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Employees’ use of personal devices puts firms at risk of malware infection, says report

Downloaders care about their own security while grabbing pirated content, not that of their employers

Six in ten UK employees are putting their businesses at risk of malware infection by using their personal devices to access corporate networks and illegal pirated content, a study has revealed.

Although 80% of those accessing the content consider the personal security risks of doing so, only 60% consider the security implications for their employers, according to a study commissioned by threat management firm RiskIQ.

“Pirate sites are an easy way of distributing malware so it should be a major concern for corporate security teams that so many individuals don’t consider the security implications,” said Ben Harknett, vice-president for Europe at RiskIQ.

Our study of piracy sites for the Digital Citizens Alliance “revealed that individuals who stream or download pirated content online are 28 times more likely to get malware than those who use legitimate services to obtain content”, he said. 

“For corporate security this is a 28-times higher risk of malware making its way into the corporate network from employees’ own devices,” Harknett added. 

The study also revealed 33% of piracy sites had at least one malware incident within the four-week period studied, while 20 of the sites exposed 75% of visitors to malware.

Of the malware found, 45% was drive-by downloads, where the visitor to the site does not need to click on anything after arriving, infecting users silently and often going completely undetected. The remaining 55% of malware lured users with prompts to download Adobe Flash or anti-virus updates.

The top reasons given for downloading or streaming pirate content are because it is free (23%), it is available before paid content (13%), the belief that all content should be free (12%) and the content people are trying to access is not available in any other way in the region (10%).

Graeme Grant, head of internet anti-piracy operations at worldwide recording industry association IFPI, said research has shown that cyber criminals have used content, such as music, as a way to compel users to download malicious applications.

“Once installed, many users unwittingly grant the malicious application excessive permission, thereby allowing an attacker to gain access to information on the device which could compromise the security of both the user and the corporation.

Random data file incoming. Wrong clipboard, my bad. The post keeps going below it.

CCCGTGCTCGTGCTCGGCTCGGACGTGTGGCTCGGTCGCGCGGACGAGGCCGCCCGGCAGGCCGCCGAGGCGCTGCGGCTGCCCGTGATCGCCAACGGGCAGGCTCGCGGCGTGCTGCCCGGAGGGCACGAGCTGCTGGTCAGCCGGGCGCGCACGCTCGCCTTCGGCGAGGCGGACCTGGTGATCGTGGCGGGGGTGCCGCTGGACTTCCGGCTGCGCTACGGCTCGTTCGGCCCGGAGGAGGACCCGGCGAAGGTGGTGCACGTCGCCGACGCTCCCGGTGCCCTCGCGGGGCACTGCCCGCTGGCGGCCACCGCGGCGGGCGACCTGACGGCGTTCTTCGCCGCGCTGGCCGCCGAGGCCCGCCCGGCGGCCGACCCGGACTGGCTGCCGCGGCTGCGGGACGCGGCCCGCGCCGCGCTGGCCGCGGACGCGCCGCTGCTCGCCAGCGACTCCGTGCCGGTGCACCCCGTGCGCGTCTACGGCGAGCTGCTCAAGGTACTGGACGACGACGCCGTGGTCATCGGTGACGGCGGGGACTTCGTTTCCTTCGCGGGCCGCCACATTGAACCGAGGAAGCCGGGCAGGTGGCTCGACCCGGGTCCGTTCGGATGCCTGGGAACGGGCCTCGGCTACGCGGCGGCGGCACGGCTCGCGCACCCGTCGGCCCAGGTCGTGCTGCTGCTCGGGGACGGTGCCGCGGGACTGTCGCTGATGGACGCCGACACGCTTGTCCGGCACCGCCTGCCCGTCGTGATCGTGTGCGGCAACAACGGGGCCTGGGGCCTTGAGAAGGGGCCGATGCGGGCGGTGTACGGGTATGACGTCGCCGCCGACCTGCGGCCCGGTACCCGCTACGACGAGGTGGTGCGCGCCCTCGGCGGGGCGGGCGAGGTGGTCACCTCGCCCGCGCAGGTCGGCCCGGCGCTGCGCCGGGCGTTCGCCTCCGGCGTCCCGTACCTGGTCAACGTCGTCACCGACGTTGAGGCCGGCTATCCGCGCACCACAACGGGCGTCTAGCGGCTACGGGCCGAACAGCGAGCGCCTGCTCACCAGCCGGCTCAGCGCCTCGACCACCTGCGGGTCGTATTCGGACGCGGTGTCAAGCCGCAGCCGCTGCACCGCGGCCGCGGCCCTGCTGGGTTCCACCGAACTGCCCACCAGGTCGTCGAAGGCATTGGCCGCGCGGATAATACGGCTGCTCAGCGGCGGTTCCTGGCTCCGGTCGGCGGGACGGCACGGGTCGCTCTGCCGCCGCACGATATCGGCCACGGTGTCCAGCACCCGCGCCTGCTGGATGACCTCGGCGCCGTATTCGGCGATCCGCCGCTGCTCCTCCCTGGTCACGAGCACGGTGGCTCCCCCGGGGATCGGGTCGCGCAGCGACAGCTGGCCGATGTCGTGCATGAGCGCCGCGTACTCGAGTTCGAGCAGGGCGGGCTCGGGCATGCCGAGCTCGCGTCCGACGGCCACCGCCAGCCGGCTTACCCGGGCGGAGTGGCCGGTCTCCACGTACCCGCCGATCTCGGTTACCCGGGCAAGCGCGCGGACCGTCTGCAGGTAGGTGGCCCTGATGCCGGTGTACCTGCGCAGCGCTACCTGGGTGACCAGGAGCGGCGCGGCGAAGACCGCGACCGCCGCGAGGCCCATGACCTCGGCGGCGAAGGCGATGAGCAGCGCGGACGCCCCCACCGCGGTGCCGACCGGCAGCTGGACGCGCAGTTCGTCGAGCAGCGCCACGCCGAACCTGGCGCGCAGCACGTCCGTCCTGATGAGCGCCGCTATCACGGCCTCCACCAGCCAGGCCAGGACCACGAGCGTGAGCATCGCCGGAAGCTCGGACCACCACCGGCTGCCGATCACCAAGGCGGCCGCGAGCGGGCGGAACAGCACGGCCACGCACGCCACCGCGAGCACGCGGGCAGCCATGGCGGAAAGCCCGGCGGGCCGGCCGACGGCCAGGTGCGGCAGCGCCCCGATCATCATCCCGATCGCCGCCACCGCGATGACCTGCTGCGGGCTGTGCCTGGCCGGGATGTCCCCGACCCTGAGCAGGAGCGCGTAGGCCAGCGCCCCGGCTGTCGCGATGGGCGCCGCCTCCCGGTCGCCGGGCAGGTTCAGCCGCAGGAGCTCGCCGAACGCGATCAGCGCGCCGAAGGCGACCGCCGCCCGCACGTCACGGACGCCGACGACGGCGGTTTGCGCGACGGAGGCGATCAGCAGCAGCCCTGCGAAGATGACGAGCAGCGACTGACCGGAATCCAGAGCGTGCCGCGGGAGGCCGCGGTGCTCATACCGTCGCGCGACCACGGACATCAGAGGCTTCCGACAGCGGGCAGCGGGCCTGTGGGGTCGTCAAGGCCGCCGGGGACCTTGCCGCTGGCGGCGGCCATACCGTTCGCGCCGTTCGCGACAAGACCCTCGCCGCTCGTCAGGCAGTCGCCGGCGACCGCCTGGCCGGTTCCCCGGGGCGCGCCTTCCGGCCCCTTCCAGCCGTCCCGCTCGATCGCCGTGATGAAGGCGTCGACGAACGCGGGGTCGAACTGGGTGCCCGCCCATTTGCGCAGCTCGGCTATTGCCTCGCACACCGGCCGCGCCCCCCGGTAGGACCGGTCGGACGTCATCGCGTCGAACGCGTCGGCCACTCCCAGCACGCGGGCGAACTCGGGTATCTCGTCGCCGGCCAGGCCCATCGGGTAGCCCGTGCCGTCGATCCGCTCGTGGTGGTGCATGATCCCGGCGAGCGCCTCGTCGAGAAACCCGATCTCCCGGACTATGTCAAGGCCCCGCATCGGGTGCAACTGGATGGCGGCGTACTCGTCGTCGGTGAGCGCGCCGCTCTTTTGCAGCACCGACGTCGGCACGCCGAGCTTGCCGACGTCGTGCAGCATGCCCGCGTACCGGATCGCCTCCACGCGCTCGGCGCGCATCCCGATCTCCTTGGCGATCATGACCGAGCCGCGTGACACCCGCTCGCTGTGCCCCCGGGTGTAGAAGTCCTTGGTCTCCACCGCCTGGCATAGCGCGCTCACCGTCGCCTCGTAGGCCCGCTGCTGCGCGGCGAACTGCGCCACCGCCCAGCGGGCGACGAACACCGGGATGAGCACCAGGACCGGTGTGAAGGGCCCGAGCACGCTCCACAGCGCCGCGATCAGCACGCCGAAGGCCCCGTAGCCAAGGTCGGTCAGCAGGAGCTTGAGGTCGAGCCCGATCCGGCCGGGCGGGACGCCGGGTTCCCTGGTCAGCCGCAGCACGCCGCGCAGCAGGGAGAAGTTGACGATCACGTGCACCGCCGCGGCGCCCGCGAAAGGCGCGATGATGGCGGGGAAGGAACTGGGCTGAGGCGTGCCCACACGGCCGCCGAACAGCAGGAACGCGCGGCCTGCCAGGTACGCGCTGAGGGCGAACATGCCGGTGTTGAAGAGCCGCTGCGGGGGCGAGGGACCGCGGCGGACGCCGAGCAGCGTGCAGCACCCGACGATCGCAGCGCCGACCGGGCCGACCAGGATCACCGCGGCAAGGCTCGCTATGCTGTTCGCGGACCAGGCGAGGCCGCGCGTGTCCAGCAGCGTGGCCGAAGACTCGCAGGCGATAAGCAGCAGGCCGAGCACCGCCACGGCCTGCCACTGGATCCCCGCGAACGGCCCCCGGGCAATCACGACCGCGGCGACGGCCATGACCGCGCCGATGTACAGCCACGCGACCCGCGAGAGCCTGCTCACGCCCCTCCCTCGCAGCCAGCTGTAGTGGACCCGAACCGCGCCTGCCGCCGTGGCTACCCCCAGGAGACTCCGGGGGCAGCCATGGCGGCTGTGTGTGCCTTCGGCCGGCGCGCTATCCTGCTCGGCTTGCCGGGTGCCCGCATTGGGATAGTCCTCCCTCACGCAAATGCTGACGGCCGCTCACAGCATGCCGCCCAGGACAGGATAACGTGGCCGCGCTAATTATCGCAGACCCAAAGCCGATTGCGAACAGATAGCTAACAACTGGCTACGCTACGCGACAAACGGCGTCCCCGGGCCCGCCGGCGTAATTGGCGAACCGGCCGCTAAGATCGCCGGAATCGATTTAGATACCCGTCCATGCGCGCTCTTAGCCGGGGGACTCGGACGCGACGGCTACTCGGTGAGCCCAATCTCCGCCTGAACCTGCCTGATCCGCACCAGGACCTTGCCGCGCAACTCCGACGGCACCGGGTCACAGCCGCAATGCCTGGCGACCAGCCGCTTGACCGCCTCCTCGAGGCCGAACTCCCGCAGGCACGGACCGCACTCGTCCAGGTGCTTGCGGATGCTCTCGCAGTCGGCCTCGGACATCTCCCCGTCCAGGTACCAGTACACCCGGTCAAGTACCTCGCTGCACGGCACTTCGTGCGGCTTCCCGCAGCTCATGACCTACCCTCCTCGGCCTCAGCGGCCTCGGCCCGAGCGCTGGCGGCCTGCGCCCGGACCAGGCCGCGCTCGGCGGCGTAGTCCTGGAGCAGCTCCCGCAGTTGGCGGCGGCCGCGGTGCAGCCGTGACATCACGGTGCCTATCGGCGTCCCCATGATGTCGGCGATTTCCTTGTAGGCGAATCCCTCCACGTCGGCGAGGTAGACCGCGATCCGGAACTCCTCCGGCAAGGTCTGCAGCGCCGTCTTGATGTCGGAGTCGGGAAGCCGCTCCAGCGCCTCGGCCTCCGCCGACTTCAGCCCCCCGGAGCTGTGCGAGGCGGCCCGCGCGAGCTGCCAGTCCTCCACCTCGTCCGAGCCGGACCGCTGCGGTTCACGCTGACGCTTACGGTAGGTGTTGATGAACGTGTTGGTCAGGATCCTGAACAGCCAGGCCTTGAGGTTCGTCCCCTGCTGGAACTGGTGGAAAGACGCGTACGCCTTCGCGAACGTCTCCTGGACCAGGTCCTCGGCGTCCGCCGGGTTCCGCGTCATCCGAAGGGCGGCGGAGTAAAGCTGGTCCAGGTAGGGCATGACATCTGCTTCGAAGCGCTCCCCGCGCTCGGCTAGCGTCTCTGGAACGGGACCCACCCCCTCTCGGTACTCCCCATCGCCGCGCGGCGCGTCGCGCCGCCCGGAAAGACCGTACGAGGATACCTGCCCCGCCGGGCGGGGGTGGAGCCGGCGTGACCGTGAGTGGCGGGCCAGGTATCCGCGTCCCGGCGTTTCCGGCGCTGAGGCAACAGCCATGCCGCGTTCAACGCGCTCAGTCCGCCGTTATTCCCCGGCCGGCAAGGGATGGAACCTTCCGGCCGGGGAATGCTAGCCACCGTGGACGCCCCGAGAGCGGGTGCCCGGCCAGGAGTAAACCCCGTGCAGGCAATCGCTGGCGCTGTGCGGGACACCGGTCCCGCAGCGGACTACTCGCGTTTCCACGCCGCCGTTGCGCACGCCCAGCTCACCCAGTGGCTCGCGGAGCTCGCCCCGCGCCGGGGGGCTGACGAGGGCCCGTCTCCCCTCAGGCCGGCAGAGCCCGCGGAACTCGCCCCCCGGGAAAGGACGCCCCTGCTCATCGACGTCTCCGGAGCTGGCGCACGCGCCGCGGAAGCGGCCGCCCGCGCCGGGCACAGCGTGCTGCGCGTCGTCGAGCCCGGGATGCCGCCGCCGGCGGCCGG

“Our own findings have been corroborated by the study that RiskIQ has carried out, showing that there is a definitive need for businesses to prevent user access to pirated content and those applications that facilitate such access,” he said.

Harknett concluded that organisations need to educate employees on the cyber risks of using pirate content sites and the potential consequences to the organisation.

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20% seems to be a statistically significant difference, so I wonder if it’s a case of the user just not thinking about corporate data because it’s their device, or they don’t really care, or some other reason behind that large difference.
It would seem that firms aren't investing enough time educating their employees. Not admonish, not threaten (neither of which work very well), but educating employees about the dangers of downloading/using pirated software. It will take more effort than a "just say no" policy. Beyond open the gates to company-wide malware, employees are putting themselves and their personal data at an even greater risk. Teach them about that....
I use an Apple Macintosh at home as my personal system, and it probably has better security than most of the corporate networks that I've dealt with. By the way, I never download software or content from pirate sites.

The main problem is that the article states that 6 out of 10 users use their personal devices to access company systems and pirate sites. Okay, what percent use them to access company resources, what percent use them to access pirate sites, and what percent do both? Does 6 out of 10 refer to the number that access both types of sites? When using personal devices to access corporate systems, what percentage are doing so by following corporate guidelines. They don't use the word both in the statement, and I have learned to read many of these articles with as much skepticism as I read advertisements.

The people funding and publicizing the report have a interest that is not related to the corporate systems they claim are at risk. Their goal is to stop people from illegally downloading content. That is an honorable goal, but the article's goal is to further that goal and not the security of the computer systems.

What I find most interesting was that almost half of the malware attacks were "drive by" attacks. The fact that "drive by" attacks can occur indicates operating system and browser security flaws that should not exist.